Asunción Molinos Gordo creates pitchers, jugs, and basins in centuries-old designs typical of the Iberian Peninsula and the Mediterranean.
The initiative opens the Prado’s collection to the public and provokes unexpected encounters with art.
Shot in 1967, Lyon’s photographs offer a more nuanced and human perspective of the destruction of the old lower Manhattan, one that is often paved over by history books.
“Uninvited Guests” looks at sexism in Spain during the late 19th and early 20th centuries, and at the museum’s own essential role in perpetuating it.
Petrit Halilaj’s To a raven and hurricanes is at its most successful in liminal gestures that emphasize sensation over the display of identities.
Rather than celebrating the Francoist Hexagon Pavilion, Alvaro Urbano asks whether the lingering ghosts of the dictatorship are simply decaying or actively festering.
The exhibition Wise and Valiant: Women and Writing in the Spanish Golden Age rescues nearly 30 women from historical oblivion in a display of over 40 manuscripts and publications.
Museumgoers of the vegan variety don’t heap ham, cheese, and eggs onto their plates — and some don’t want to see the stuff when they’re strolling through the Prado Museum, either.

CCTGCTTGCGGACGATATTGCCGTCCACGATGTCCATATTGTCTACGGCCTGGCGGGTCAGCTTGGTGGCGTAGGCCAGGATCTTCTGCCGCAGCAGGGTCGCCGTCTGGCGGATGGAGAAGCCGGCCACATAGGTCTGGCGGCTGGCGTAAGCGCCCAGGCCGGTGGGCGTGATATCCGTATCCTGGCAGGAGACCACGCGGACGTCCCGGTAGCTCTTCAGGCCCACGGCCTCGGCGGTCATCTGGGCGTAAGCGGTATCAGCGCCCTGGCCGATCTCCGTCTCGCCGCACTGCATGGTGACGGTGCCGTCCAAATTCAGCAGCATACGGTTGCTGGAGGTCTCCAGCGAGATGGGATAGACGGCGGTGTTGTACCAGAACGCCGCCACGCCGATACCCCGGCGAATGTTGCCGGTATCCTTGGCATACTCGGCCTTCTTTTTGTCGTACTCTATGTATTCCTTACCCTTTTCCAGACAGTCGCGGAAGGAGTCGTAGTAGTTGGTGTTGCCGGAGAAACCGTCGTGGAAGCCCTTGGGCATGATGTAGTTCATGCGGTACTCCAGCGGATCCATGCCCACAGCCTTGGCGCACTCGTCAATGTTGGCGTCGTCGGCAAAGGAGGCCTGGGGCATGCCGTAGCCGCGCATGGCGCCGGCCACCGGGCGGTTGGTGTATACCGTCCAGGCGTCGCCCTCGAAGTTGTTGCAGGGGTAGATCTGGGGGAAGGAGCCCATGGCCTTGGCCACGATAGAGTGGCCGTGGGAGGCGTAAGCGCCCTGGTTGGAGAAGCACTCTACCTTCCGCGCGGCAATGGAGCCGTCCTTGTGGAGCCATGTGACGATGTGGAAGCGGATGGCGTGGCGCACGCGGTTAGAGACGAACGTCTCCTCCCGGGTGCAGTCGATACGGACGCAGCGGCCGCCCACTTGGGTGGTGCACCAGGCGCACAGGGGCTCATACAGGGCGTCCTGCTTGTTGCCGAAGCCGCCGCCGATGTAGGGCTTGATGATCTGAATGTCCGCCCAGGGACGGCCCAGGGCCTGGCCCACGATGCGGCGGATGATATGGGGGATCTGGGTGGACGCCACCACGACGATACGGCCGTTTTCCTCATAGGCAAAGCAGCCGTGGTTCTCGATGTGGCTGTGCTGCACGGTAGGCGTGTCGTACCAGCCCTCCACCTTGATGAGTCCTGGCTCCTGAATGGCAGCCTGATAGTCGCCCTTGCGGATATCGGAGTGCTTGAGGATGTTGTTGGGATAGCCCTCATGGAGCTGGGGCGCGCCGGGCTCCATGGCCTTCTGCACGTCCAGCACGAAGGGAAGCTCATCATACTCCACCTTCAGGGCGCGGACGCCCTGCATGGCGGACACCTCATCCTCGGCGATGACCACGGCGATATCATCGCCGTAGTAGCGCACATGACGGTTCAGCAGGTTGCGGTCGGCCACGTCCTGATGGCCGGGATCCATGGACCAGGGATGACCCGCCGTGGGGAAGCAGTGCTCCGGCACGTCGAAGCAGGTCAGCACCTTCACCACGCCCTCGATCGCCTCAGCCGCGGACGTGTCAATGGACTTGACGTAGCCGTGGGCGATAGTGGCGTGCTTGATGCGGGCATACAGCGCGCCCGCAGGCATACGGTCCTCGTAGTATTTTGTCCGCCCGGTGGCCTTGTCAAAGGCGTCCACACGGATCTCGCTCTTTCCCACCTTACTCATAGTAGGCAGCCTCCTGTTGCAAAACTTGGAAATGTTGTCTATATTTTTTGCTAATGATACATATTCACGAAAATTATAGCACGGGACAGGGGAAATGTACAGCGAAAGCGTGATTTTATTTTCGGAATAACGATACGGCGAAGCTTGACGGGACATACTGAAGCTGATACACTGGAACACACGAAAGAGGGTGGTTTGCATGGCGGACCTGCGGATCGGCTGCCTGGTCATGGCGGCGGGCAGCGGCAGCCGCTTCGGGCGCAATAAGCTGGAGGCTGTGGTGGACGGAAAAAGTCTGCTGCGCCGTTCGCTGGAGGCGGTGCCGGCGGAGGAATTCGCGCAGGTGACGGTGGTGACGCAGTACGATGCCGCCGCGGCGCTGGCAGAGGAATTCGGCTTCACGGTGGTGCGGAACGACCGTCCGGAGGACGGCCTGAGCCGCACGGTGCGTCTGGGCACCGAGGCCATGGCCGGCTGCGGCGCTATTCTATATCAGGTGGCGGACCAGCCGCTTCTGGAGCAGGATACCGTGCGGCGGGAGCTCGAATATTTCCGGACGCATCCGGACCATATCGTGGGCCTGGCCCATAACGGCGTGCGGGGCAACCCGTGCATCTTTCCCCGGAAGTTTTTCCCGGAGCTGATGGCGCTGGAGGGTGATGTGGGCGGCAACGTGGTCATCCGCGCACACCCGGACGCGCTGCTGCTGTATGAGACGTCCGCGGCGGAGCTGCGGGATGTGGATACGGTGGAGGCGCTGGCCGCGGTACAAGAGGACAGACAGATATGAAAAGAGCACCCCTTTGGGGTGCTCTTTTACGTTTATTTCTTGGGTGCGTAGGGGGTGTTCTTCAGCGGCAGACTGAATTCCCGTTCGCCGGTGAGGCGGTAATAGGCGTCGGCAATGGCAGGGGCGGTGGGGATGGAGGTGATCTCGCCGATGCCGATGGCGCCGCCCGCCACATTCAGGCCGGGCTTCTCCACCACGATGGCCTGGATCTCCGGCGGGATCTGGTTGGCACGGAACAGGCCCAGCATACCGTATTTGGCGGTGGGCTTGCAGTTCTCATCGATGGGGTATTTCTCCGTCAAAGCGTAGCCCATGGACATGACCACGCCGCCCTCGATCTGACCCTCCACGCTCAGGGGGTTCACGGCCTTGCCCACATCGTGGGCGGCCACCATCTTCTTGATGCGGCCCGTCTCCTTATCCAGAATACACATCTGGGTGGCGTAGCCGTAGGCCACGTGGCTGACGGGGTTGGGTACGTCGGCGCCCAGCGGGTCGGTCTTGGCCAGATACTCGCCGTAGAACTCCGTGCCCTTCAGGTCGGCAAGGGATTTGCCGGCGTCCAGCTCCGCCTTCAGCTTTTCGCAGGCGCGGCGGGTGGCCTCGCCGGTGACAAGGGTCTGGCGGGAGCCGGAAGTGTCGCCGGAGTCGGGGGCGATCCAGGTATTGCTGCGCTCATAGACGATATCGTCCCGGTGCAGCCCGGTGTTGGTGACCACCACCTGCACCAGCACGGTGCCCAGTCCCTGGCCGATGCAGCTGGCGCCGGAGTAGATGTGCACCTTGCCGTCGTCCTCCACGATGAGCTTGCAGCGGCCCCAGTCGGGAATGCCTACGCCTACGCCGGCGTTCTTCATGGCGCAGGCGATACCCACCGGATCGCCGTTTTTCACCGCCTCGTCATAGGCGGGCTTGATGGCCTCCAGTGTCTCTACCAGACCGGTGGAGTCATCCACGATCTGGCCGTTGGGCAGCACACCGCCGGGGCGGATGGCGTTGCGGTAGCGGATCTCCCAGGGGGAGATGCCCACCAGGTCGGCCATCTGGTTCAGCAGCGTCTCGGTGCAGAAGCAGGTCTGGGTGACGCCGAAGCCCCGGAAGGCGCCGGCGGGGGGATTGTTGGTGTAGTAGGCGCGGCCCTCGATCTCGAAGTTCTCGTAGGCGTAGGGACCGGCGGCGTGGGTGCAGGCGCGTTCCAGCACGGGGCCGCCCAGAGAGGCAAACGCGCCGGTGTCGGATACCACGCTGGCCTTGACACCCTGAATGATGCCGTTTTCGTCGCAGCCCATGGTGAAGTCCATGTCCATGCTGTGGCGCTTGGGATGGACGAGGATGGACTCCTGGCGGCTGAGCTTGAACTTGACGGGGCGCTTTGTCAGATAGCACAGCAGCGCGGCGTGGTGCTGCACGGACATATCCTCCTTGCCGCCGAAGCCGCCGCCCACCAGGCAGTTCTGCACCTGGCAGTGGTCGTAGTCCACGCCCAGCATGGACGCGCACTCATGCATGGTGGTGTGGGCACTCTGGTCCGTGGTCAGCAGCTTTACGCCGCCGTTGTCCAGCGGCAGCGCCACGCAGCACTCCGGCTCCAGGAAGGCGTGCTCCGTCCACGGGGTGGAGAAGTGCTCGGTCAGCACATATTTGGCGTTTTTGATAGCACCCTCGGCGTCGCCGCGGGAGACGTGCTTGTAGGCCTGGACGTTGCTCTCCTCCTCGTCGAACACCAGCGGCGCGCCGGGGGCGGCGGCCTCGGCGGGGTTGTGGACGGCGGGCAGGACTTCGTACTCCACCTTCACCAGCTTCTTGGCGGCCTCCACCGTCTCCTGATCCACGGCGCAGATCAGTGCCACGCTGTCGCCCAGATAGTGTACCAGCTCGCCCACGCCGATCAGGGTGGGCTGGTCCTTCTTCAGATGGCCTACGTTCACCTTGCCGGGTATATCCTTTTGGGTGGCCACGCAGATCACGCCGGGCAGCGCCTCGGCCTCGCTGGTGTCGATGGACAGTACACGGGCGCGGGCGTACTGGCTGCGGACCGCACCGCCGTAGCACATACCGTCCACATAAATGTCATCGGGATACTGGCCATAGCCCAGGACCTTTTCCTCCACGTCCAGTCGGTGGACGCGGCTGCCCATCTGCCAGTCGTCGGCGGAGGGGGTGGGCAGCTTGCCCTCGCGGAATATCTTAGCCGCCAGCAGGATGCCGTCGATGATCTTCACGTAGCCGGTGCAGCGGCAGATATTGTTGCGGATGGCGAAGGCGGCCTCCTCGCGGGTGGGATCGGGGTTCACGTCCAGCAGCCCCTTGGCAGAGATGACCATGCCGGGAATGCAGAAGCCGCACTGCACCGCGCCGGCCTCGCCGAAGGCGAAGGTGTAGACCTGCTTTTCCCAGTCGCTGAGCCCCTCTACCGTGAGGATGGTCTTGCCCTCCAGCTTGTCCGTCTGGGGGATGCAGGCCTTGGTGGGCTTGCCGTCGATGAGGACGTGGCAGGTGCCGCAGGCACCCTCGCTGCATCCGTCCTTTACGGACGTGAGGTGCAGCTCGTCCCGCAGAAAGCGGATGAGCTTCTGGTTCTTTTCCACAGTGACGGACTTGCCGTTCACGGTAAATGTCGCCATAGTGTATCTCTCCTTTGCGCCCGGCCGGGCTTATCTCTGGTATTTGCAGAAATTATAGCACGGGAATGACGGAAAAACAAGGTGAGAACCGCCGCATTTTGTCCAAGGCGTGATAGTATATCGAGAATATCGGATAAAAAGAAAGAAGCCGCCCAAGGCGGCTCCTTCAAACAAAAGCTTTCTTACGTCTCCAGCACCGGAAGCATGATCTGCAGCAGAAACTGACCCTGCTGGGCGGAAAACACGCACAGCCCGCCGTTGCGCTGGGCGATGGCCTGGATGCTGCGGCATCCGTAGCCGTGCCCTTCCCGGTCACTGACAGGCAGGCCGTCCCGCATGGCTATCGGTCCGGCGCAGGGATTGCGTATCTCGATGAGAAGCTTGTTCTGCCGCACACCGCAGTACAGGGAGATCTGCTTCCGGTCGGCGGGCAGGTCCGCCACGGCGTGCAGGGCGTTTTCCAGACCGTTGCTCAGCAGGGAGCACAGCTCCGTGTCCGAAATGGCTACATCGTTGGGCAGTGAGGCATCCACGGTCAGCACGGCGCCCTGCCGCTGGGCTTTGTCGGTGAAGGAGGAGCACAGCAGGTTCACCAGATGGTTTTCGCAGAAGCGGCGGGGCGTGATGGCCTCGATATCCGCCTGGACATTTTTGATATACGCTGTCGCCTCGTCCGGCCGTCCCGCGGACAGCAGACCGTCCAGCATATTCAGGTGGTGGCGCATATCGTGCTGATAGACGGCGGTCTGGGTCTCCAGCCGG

Beginning in the 17th century, instructional drawing books democratized the practice of drawing in Europe, allowing aspiring artists to learn at home and at their own pace.
Imagine Gustave Courbet’s materialism joined to Max Beckmann’s aggressive color, with a dash of Caspar David Friedrich’s visionary panoramas thrown in.
In a joint project, Museo del Prado and the World Wildlife Fund altered four masterpieces from the Prado’s collection to warn about the rising sea levels, the extinction of species, extreme droughts, and climate refugees.
At a time when women were seen as incapable of serious creative or intellectual activity, Sofonisba Anguissola and Lavinia Fontana gained international renown for their exceptional bodies of work.